The Chicago Blackhawks made three new hires today - and a little bit of organizational history in the process.
Along with former NHLer Erik Condra (player development) and erstwhile NTDP strength coach Juan Gonzalez (strength and conditioning for AHL Rockford), the Hawks added Olympic women's gold medallist Kendall Coyne Schofield. She'll be Chicago's first female development coach ever.
Coyne Schofield is used to making noise in the hockey world: apart from her official duties on the ice with Team USA, she made major headlines when she went toe-to-toe with the NHL's best at the 2019 All-Star Game's fastest skater competition.
Now, there will of course be skeptics of this hiring and there always is when an organization does something a little different. Coyne Schofield is joining a small group of women in NHL player development roles, and that group itself only formed recently with the likes of Toronto's Hayley Wickenheiser and skating coaches such as Dawn Braid and Barb Underhill.
But don't take the NHL's lethargy as proof that Chicago is on the wrong path here. In fact, Coyne Schofield has an excellent resume, even if she never played in the NHL itself. She is a multiple Olympian after all, and more specifically, her hockey fundamentals are incredible.
Given her performance at the All-Star Game, you could probably glean that skating is a strength for Coyne Schofield and you would be right in your guess. Talk to experts and they will literally cite Coyne Schofield as the type of skater you want to emulate to get the best out of yourself. Her stride is incredible, and doubly important because she's only 5-foot-2. She's also aware of when she's on point with her skating and when she isn't, something she expressed to me in an earlier interview.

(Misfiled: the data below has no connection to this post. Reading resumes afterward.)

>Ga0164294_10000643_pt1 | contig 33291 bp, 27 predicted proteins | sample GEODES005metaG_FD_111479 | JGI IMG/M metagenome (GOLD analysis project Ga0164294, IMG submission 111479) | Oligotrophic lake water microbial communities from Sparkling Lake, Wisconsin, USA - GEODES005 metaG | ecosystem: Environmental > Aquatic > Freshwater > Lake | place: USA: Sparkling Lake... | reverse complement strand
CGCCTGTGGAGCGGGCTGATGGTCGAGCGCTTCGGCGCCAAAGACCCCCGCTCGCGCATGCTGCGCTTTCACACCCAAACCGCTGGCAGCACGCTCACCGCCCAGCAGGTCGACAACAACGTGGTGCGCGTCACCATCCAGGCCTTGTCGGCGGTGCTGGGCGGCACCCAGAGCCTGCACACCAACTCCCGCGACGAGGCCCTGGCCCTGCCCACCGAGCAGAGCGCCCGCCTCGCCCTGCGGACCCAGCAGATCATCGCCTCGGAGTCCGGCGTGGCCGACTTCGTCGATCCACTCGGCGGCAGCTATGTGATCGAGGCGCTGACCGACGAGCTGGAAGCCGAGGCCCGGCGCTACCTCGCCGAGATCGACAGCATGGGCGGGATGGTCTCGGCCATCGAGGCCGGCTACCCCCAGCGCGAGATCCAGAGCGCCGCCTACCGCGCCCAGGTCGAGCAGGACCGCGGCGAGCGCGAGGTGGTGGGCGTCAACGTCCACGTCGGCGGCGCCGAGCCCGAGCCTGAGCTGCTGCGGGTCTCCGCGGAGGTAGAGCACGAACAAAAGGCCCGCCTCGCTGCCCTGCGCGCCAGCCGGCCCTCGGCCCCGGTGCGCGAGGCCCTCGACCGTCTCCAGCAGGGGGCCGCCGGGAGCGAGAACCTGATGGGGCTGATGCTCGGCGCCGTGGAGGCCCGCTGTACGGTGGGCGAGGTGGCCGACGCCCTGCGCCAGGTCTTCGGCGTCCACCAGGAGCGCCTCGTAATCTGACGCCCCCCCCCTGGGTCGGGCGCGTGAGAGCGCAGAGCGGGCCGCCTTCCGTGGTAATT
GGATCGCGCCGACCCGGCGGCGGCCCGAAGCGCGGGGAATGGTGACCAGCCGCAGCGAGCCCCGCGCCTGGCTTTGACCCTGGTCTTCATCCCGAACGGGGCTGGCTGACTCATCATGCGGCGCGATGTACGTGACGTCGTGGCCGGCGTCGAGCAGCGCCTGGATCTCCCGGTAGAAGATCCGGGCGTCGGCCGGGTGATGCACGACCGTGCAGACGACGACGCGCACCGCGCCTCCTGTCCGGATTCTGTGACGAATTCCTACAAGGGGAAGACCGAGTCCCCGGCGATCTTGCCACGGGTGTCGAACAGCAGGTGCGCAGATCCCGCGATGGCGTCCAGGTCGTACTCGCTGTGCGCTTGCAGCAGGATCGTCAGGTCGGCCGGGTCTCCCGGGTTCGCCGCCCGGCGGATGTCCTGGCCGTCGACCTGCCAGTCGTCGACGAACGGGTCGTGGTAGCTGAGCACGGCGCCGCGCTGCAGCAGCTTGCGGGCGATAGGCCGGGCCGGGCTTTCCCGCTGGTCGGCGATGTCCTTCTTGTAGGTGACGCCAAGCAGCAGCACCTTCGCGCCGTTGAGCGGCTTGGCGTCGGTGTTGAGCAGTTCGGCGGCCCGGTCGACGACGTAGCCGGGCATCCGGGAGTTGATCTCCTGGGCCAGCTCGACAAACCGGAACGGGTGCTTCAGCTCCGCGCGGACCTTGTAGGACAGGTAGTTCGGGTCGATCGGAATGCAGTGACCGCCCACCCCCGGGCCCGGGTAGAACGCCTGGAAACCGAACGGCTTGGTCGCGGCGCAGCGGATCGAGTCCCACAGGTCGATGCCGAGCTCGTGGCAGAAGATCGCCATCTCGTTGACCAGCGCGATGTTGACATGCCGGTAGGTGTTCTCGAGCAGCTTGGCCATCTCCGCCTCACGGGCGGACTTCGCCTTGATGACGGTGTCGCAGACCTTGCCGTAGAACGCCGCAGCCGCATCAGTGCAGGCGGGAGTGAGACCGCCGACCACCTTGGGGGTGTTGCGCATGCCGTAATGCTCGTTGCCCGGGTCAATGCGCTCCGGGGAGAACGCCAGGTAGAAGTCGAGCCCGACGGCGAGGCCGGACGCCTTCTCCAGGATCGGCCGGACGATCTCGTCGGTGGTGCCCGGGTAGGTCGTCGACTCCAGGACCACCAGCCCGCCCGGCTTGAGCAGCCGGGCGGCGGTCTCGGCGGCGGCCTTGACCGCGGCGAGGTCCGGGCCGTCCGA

“When I get tired, I stand up more,” she said. “When I’m being powerful and explosive, I’m the lowest I can be. When I’m watching film, I’m like, ‘Oh boy, that was a long shift.’ I’m practically upright.”
This is the sort of insight young players need in the film room and Coyne Schofield has the wide knowledge base and the bona fides to deliver it.
The NHL has long been an old boys club, but that is slowly changing because franchises are recognizing that in a salary cap world, you need to grab every advantage you can and a big area for that is in front office jobs and player development.
Perhaps it's no surprise then that two of the most valuable franchises in the league, Toronto and Chicago, are also the teams that reached out to Olympic women's players to help out in their player development departments: the Leafs and Hawks have the money to spend on talent and that allows them to be innovative in their hiring. In the case of the Hawks, they've also typically had one of the largest scouting departments in the league - another area not covered by the salary cap.
No doubt there will be some that consider Coyne Schofield's hiring a "gimmick," but take gender off her resume and even the haters wouldn't bat an eye at the move. Straight-up, it's a good fit - just like the NBA's San Antonio Spurs made a great hire when they picked up Becky Hammon to join as an assistant coach back in 2014.
For too long, hockey's scope has been limited and that has been to the detriment of the sport. The analytics movement certainly helped, as teams were forced to enter a world they knew nothing about (math), so holding onto the familiar - guys that played in the NHL - was not possible. The Seattle Kraken, they of the blank slate, have already hired a number of women for their franchise, while Team USA heads into this year's world juniors with new video coach Theresa Feaster. She's the daughter of former NHL GM Jay Feaster, the guy who built a Stanley Cup champion in Tampa Bay without any hockey background whatsoever before working for AHL Hershey in the 1990s.
Talent is everywhere if you have an open mind - and often, your team can benefit because of it.